by Charlene Burgi
Patches of snow still remain on the ground. A new winter storm is predicted to come in this week, yet a great soils workshop, mailboxes overflowing with seed and plant catalogs, and garden blogs jamming my email jolted me to attention! Spring is right around the corner.
The abundance of garden and study material available can seem overwhelming to the faint of heart. Take a deep breath if you find yourself in despair about what to do first. The best approach for me is to prioritize what is most important for the garden at this minute, and then take action.
First: Plan, Plan, Plan
Start with a plan if this is the first time you are installing a new landscape or considering a section of the garden for vegetables, cut flowers, herbs or perennial beds. A plan will help answer questions necessary to determine if the area is best suited for the purpose you have in mind.
Start with several sheets of blank paper and sketch in the footprint of the house. Locate the doors and windows on each side of the house. If precision is a factor, you can Google Earth your property, print it out and use this as your base map. Indicate north with an arrow in relation to the house to help determine where the sun is during the day. Draw lines spanning views you want to capture or eliminate. If you have existing trees, note where they are on the property as they will shade the surrounding area, reflecting summer heat from the house or indicating poor placement for a vegetable garden.
Next, decide what your goal is, then decide on the best location, the amount of space required and what type of garden is best suited for your needs. A new landscape plan will need to show where you might entertain friends and family, walkways to get you around the house, points of interest, dedicated utility spaces, and dog run or play areas. Circle and label these areas to see if it feels suitable for your needs.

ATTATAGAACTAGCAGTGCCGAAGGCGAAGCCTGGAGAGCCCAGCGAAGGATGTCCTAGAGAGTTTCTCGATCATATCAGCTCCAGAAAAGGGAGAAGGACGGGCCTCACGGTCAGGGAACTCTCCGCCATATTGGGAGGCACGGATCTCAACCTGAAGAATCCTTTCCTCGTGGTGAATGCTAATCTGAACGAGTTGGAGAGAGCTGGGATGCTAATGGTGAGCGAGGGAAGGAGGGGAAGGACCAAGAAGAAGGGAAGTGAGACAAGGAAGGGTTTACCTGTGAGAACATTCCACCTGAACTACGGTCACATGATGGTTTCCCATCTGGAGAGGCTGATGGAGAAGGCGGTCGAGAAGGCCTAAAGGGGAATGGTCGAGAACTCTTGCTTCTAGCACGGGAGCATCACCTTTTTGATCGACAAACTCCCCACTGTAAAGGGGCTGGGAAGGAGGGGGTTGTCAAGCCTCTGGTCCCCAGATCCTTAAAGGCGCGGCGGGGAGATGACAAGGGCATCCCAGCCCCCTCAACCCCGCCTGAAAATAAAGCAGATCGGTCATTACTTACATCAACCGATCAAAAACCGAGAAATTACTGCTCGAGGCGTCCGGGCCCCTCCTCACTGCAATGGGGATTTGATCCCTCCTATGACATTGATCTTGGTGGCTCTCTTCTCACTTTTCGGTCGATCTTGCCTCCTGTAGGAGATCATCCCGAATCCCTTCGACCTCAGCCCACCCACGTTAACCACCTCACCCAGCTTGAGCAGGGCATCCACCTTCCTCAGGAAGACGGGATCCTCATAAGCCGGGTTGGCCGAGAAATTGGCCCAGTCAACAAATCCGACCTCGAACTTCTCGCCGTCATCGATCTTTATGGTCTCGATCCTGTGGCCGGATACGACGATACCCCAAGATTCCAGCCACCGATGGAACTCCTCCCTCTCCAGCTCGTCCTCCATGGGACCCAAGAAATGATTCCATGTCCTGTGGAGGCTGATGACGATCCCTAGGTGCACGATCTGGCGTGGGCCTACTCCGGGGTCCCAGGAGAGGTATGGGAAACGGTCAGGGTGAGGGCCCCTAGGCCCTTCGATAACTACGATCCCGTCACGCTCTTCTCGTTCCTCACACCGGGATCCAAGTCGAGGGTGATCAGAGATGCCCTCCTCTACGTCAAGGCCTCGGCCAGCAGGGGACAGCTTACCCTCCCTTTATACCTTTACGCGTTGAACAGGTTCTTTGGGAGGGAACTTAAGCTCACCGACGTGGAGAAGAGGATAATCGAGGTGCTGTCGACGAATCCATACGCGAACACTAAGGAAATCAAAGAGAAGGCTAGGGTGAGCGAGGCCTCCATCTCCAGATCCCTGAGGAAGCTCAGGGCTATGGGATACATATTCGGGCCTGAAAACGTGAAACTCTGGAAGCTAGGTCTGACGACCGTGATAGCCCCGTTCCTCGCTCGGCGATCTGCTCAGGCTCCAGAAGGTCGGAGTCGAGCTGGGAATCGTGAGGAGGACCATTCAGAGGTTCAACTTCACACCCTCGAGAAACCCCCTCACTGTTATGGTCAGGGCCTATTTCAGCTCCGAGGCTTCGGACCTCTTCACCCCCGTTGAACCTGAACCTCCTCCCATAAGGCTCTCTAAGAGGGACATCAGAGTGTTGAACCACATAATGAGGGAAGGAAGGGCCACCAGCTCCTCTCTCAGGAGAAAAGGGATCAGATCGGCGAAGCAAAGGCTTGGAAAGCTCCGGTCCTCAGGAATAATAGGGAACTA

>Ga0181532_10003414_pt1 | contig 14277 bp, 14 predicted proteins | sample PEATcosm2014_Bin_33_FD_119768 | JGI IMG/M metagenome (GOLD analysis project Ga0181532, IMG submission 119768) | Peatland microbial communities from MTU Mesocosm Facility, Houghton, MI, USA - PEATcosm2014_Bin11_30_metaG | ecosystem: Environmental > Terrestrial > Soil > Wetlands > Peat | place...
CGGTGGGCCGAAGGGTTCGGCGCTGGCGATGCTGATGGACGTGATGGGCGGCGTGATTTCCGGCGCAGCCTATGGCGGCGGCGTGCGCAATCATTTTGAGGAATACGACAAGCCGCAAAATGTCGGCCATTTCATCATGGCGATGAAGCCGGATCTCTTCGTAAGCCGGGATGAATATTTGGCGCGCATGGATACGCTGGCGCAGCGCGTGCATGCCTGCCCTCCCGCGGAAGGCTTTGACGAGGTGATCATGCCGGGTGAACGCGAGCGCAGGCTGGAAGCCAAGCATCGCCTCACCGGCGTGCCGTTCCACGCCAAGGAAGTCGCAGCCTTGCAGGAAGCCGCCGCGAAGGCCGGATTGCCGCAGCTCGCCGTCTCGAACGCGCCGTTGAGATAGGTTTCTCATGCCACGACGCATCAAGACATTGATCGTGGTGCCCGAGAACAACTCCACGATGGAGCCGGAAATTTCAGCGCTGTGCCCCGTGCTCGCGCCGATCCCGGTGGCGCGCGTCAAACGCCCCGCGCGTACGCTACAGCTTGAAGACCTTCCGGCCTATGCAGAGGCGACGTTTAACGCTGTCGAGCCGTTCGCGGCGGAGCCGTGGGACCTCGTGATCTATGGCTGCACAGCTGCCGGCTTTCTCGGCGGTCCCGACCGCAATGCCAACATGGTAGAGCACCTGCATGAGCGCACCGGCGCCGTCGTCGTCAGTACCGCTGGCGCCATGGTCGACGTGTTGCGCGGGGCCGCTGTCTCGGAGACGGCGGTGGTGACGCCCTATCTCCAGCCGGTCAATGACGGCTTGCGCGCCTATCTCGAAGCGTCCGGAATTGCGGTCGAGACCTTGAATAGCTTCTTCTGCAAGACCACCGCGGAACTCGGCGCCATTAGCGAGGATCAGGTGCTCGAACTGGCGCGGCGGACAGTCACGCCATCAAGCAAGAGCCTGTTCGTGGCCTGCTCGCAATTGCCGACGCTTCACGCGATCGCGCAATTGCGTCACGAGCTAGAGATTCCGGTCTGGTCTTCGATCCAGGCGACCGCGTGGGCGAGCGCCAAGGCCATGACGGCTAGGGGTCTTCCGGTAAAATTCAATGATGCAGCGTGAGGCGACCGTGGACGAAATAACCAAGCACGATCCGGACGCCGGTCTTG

Each section of your yard can go through the same process for determining the use of space, factoring in convenience and the impact of placement. It is important to use a plan even if you are only installing a simple vegetable garden. For example, this type of plan can help you determine what location receives more than five hours of afternoon sunlight a day, is convenient to the kitchen and accessible for irrigation. Ask yourself if raised beds are easier to manage than open ground? What plants do you eat and what plants will attract beneficial insects?
A plan also will help with existing gardens that may require crop rotation. Or, if you decide to experiment with a new method of gardening such as vertical or French-intense gardening, a plan will help you see where each type of crop should be placed for companion planting.
As I heard at a recent workshop, “First get the soil biology right and the health of the plant will follow!” Get your soil tested now so you know what you are working with. For years we were led to believe we must fertilize our plants for their health and well-being. The reality is we need to feed the soil. Our healthy soil should be teeming with micro-organisms. When we feed the micro-organisms with good composted and organic material, we are indirectly feeding our plants with a steady infusion of all the nutrients they need.
A soil test will let us know what the pH of the soil is and if it is compatible with the plants we are growing. For example, the average vegetable garden needs a pH between 6.0 and 7.5. Lettuce, however, will not grow in soils with a pH greater than 7.0. You can find simple test kits at the local nurseries, or it might be wise to send soil samples to a laboratory that specializes in testing pH. These labs also can tell us how much microbial activity is found in the samples we send and provide a recipe to correct imbalances. Adding compost or treating the soil with compost tea now could make the difference in the performance of your garden this year. Proactively working the soil makes us stewards of a living earth—a good thing!
Spring is on the way and the clock is ticking. Are you ready? Challenge yourself and have a great weekend.